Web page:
If you’ve gotten a blood test for herpes, and it came up positive, the chances that you actually have herpes are lower than you think.
As STAT reports, the most commonly used herpes test is so often wrong that the US Preventive Services Task Force says that your doctor should not order it for you unless you already have symptoms of herpes. The same is true in Australia, with the government-run SA Health website noting:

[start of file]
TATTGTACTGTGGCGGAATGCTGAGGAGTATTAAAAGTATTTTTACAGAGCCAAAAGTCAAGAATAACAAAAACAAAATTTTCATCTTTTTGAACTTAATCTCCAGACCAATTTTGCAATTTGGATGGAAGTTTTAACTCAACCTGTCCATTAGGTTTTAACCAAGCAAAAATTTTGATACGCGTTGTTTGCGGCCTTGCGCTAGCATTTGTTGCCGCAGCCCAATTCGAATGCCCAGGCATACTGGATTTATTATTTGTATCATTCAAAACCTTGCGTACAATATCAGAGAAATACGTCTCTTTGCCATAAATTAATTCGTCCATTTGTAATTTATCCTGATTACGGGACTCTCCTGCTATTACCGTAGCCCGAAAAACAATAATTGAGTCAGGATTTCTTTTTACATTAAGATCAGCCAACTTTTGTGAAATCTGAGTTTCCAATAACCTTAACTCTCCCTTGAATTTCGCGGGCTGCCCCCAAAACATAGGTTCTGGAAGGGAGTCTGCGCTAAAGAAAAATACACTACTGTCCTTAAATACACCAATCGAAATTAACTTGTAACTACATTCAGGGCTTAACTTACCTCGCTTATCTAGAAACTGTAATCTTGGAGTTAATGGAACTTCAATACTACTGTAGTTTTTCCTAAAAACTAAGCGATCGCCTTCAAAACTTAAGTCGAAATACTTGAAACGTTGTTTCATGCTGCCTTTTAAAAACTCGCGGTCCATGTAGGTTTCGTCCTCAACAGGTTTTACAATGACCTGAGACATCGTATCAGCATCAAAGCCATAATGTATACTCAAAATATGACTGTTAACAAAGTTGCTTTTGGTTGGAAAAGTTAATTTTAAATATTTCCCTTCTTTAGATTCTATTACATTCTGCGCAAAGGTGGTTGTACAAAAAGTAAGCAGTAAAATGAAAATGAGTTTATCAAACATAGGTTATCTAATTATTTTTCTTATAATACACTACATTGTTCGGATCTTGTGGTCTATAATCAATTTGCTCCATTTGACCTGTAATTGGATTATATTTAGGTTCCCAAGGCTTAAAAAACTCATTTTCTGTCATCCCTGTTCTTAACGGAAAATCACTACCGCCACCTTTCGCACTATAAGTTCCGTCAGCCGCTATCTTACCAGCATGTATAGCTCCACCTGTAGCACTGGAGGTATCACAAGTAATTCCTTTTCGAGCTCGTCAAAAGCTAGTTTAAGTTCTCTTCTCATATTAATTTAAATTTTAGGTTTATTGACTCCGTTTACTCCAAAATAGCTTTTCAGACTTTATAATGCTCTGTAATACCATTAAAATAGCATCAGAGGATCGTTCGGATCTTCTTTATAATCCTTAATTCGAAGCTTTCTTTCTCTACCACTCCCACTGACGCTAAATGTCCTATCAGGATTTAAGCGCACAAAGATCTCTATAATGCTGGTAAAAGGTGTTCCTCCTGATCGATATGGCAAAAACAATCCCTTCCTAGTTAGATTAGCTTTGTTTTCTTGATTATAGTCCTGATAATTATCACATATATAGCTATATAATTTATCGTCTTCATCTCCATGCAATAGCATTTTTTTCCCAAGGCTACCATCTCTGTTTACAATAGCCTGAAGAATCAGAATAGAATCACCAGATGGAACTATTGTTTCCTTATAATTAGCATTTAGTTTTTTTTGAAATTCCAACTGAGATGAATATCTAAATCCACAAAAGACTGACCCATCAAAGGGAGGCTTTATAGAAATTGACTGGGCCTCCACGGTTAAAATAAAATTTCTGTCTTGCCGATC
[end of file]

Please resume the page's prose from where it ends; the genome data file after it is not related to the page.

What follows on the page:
All tests may sometimes give an incorrect result. The herpes blood test varies in its reliability, so the meaning of a test result must be considered along with your medical history.
That means that if you’re just getting a bunch of tests run – say you want to know your HIV status – adding a herpes test to the order isn’t helpful.
If you do get a positive result, make sure you talk it over with your doctor, and ask how likely the test is to be correct. Also ask what other information they are using to determine whether you do, in fact, have herpes.